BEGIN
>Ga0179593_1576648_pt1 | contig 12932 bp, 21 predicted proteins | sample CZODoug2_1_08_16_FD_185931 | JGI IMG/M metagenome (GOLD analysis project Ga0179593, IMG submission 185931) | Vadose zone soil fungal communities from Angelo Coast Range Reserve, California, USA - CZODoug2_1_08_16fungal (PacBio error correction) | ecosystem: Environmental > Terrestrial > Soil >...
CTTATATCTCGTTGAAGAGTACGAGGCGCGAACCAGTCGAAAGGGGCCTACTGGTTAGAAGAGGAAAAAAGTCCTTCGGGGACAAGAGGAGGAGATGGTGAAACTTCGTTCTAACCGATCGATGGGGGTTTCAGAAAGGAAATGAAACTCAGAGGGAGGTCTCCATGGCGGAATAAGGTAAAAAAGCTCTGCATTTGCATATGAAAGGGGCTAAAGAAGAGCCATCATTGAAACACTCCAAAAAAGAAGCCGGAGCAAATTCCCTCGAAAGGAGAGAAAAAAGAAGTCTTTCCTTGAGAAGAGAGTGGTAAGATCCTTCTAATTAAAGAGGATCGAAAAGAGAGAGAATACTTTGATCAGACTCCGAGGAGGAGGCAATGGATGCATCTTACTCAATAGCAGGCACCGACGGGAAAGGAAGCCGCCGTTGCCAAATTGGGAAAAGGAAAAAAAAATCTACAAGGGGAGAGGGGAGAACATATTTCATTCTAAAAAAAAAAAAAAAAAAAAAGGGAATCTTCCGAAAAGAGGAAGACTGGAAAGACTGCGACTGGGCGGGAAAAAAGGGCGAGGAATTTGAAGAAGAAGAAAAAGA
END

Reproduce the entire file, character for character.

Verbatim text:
>Ga0179593_1576648_pt1 | contig 12932 bp, 21 predicted proteins | sample CZODoug2_1_08_16_FD_185931 | JGI IMG/M metagenome (GOLD analysis project Ga0179593, IMG submission 185931) | Vadose zone soil fungal communities from Angelo Coast Range Reserve, California, USA - CZODoug2_1_08_16fungal (PacBio error correction) | ecosystem: Environmental > Terrestrial > Soil >...
CTTATATCTCGTTGAAGAGTACGAGGCGCGAACCAGTCGAAAGGGGCCTACTGGTTAGAAGAGGAAAAAAGTCCTTCGGGGACAAGAGGAGGAGATGGTGAAACTTCGTTCTAACCGATCGATGGGGGTTTCAGAAAGGAAATGAAACTCAGAGGGAGGTCTCCATGGCGGAATAAGGTAAAAAAGCTCTGCATTTGCATATGAAAGGGGCTAAAGAAGAGCCATCATTGAAACACTCCAAAAAAGAAGCCGGAGCAAATTCCCTCGAAAGGAGAGAAAAAAGAAGTCTTTCCTTGAGAAGAGAGTGGTAAGATCCTTCTAATTAAAGAGGATCGAAAAGAGAGAGAATACTTTGATCAGACTCCGAGGAGGAGGCAATGGATGCATCTTACTCAATAGCAGGCACCGACGGGAAAGGAAGCCGCCGTTGCCAAATTGGGAAAAGGAAAAAAAAATCTACAAGGGGAGAGGGGAGAACATATTTCATTCTAAAAAAAAAAAAAAAAAAAAAGGGAATCTTCCGAAAAGAGGAAGACTGGAAAGACTGCGACTGGGCGGGAAAAAAGGGCGAGGAATTTGAAGAAGAAGAAAAAGA